India-China-Nepal Fiasco: Explosive Triangle


Adeel Mukhtar

India is a hostile neighbour and its current border disputes with China and Nepal have exposed her hegemonic designs. Many may not know but India has a historical and consistent record of bad behaviour and creating border disputes with all its neighbours. As per Indian recent activities that are also highlighted in regional and international media, India has absorbed Hyderabad Deccan, Sikkim, Goa and Junagarh. It illegally occupies part of Jammu and Kashmir (J&K) and Nagaland. It has also fought wars with Pakistan and China and militarily intervened in Sri Lanka and Maldives for this purpose. Moreover, India has stationed permanent forces in Bhutan, and has water disputes with Bangladesh, Nepal and Pakistan. In this context, there is an emerging explosive triangle in the region.

It seems like that Chanakya is up again and this time its target is the Kingdom of Nepal because of Indian recent actions in Nepal’s territory. After the Indian government inaugurated a link road to connect India with Kailash Mansarovar of China via Lipulekh region, a Nepali territory, various youth organisations in Kathmandu staged protests to mount pressure on their government to take necessary steps to make India return the territory. Nepalese government and netizens started objecting to the Indian infringement on their territorial sovereignty; the internet was abuzz with trends like #HandsOffNepal and #IndiaGoBack. On the other hand, Indian ministry of External Affairs was quick in responding and claiming that the road follows an existing route over which pilgrims travel to perform Yatra in Kailash Mansarovar (in China) and thus it was an Indian territory. India has violated a number of treaties, such as Sugauli Treaty – signed between the East India Company and Nepal in 1816 – which marks the Kalapani river as the western border of Nepal…While India maintains that the river begins in the village of Kalapani, Nepal claims that it begins from Lipulekh Pass, with its neighbours and has always deflected attention away from the opposing point of view through jugglery and Chanakyan tactics. The recent absurd policy of including Gilgit Baltistan and Azad Kashmir in weather bulletins is a case in point.

The Indian attempt to nibble Nepalese territory may have far reaching consequences for Indo-Nepal bilateral relations as well as Indian diplomatic credibility in South Asia as a peaceful neighbour. The Modi-Amit-Doval (MAD) fiasco has not realised that the thousands of Gorkhas serve in Indian Army and other services; like the Sikh soldiers who revolted against Indian army in 80s, these Gorkha soldiers could also feel resentment in their rank and file, and may decide to adopt the path chosen by Sikh officers and soldiers after Operation Blue Star.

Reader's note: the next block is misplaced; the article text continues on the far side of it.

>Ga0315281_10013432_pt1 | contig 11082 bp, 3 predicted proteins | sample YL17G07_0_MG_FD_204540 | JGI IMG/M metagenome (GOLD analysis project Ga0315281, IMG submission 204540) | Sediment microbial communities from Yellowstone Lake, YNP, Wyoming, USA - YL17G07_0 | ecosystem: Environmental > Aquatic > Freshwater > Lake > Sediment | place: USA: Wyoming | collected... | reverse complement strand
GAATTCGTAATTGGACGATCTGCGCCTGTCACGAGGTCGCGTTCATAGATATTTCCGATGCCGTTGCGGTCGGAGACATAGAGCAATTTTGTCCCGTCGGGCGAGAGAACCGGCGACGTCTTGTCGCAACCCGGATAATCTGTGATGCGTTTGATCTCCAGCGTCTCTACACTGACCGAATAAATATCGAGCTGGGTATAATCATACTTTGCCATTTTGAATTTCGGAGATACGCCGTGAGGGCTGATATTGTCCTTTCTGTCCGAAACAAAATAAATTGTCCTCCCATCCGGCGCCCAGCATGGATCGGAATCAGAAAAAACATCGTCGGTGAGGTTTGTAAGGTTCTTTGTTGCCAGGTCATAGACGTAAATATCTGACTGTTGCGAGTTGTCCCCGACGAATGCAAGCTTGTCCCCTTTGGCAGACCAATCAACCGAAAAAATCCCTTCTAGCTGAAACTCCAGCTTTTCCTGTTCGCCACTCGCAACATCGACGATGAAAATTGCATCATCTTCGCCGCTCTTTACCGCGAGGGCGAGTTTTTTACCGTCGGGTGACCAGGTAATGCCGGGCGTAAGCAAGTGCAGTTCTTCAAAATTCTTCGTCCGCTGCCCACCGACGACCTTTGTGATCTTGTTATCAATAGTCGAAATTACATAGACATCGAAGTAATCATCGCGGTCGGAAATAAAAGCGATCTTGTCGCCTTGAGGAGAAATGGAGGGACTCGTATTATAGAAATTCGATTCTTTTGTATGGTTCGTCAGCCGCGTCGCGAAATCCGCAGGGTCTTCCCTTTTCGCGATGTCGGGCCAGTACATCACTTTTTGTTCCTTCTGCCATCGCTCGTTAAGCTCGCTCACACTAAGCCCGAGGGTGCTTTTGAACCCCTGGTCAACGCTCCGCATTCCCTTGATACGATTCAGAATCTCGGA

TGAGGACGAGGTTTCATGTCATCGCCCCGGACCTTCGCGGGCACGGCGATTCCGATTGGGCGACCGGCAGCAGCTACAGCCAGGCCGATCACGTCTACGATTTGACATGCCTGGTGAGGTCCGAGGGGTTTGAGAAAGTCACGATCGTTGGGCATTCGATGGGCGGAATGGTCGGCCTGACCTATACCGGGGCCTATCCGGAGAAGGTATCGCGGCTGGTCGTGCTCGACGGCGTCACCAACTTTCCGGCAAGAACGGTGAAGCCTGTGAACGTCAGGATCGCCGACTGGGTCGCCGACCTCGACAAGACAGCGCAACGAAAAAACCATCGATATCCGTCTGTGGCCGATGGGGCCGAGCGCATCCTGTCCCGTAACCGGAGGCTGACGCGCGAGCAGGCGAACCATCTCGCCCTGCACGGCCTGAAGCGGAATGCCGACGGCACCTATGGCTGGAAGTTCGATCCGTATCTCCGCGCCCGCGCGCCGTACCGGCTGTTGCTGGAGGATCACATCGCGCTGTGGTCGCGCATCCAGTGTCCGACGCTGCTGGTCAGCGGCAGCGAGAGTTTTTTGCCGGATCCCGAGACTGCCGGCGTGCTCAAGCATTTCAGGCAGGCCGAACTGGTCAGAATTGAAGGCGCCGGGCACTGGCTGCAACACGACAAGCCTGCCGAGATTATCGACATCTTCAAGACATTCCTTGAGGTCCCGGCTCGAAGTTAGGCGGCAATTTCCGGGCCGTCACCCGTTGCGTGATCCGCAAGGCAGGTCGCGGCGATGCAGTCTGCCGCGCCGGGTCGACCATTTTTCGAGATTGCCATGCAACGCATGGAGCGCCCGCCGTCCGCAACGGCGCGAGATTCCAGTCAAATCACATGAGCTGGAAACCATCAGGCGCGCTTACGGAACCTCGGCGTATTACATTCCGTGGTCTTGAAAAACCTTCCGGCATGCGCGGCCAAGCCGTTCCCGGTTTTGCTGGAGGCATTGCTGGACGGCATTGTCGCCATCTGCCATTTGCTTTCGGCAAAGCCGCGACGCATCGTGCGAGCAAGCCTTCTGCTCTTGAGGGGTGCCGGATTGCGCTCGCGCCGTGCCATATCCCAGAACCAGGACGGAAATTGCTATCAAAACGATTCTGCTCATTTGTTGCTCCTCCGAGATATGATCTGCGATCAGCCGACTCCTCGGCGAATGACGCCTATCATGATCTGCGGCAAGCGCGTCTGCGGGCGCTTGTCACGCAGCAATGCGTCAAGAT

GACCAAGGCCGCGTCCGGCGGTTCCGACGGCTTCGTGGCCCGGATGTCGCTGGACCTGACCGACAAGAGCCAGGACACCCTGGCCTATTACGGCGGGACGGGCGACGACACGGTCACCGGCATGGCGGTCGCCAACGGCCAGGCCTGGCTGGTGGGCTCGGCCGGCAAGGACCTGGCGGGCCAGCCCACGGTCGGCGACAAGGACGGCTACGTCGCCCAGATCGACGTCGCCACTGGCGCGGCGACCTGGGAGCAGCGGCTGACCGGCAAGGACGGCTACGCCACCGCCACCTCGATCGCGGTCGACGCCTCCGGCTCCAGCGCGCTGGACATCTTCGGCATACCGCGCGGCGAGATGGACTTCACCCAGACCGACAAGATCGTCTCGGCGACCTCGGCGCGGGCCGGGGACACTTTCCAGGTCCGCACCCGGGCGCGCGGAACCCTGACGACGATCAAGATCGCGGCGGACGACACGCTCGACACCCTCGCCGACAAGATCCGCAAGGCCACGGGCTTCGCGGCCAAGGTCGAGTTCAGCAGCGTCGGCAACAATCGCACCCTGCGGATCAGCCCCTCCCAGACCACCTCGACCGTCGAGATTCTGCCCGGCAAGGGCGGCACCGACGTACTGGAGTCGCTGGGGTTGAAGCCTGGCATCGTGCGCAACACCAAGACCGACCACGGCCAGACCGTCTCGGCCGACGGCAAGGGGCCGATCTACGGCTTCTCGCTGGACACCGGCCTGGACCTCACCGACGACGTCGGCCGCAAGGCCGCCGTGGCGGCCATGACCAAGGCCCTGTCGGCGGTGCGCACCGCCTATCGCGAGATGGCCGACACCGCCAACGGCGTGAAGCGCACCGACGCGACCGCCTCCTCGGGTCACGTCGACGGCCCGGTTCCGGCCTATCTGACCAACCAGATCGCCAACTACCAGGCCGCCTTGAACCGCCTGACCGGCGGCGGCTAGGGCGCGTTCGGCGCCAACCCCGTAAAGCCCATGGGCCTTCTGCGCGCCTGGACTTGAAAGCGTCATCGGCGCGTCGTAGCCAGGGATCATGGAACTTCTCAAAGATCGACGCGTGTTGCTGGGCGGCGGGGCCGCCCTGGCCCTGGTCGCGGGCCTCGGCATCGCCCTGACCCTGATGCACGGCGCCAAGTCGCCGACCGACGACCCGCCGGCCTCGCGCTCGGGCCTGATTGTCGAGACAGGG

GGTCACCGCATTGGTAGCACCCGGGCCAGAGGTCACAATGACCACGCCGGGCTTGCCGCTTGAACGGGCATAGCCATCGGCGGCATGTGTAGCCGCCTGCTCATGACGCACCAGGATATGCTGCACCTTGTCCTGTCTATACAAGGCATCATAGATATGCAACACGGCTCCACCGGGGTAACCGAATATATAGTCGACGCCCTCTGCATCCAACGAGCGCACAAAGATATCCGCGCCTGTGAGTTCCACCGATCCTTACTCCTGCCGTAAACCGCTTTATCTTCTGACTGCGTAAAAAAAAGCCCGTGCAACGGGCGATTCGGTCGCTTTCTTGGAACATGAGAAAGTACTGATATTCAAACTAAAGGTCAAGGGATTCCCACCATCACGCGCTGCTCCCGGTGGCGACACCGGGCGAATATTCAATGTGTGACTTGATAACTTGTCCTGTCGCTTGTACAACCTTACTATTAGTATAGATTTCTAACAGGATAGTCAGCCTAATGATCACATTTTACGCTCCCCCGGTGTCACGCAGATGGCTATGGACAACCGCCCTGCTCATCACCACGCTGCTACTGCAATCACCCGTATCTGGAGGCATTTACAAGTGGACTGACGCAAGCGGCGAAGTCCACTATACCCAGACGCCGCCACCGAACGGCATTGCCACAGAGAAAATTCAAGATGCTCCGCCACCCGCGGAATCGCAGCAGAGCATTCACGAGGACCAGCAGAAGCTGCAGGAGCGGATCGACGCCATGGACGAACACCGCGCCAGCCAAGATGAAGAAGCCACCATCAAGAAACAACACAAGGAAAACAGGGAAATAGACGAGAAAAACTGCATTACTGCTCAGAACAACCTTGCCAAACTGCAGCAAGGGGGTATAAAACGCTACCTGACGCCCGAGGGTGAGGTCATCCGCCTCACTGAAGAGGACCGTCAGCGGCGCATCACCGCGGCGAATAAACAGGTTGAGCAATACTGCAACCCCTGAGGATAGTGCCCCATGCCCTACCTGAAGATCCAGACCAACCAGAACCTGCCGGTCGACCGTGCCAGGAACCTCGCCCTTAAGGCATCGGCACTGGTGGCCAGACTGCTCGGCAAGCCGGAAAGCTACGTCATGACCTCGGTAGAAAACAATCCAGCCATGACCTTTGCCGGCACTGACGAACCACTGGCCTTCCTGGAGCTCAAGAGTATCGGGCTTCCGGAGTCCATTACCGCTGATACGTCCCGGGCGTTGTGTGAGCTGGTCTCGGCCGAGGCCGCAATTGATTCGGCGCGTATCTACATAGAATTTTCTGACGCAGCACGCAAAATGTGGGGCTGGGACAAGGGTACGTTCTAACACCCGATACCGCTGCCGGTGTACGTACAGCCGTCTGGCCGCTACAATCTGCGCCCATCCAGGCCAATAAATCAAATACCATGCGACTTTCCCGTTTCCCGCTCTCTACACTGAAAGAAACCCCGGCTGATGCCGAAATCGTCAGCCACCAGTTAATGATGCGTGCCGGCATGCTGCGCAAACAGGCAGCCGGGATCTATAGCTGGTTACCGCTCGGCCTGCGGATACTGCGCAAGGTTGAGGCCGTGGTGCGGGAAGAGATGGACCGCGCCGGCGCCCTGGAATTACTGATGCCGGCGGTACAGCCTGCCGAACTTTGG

The Indo-Nepal treaty of 1950 is heavily tilted in Indian favour and because of her sheer size and military potential, India has violated it a number of times. Nepalese law does not permit an open border, and Indians, by law, should not be able to buy lands and properties in Nepal or carry out businesses in their names. The 1950 treaty was signed by undemocratic rulers of Nepal and can be scrapped by a one-year notice. The treaty has been unpopular especially among Pahari segments of Nepal, who often regard it as a breach of its sovereignty. India has repeatedly exploited mutual treaties and agreements with neighbours and Nepal is no exception. Almost all SAARC members, less Pakistan, have reluctantly cooperated with India because of its geographical centrality and coercive power. They may have to join hands to fight Indian aggressive posturing and arm twisting


Furthermore, Indo-China conflict has a history since early Sixties. China badly thrashed India in 1962 in both North Eastern and North Western line of Actual Control (LAC). As a matter of fact, Indo-China border does not exist and it is the longest un-demarcated border (3500kms) in the world. As reported by Indian media, in the latest conflict in the border area, Chinese troops (5000 to 7000) have crossed the LAC in Indian Occupied Ladakh. Indian military and political leadership is very quiet and looks to have been paralyzed. Indian defence analysts like Ajay Shukla, Brahma Chellaney and Pravin Swahni are criticizing Indian leadership for the face loss. While India was boasting about attacking GB and AK, it got a slap on the face from Chinese Dragon.

Indian media is doing a cover up and telling public that some Indian troops were briefly detained by Chinese Army. However, they must know that Abhinandan was also briefly detained by Pakistan and was released. Can Indian troops becoming Prisoners of Wat (PoW) for 48 hours be called to have been briefly detained. In other words, it seems like Indian Army and intelligence apparatus failed in the region and Mr. Doval, Bipin Rawat and Indian Army Chief Naravane should be sacked on this conundrum. As simple as it can be, Karma is biting India for his human rights abuses in the region. Nevertheless, rational measures should be taken to stop revisionist attitude of India in order to maintain strategic stability in the region.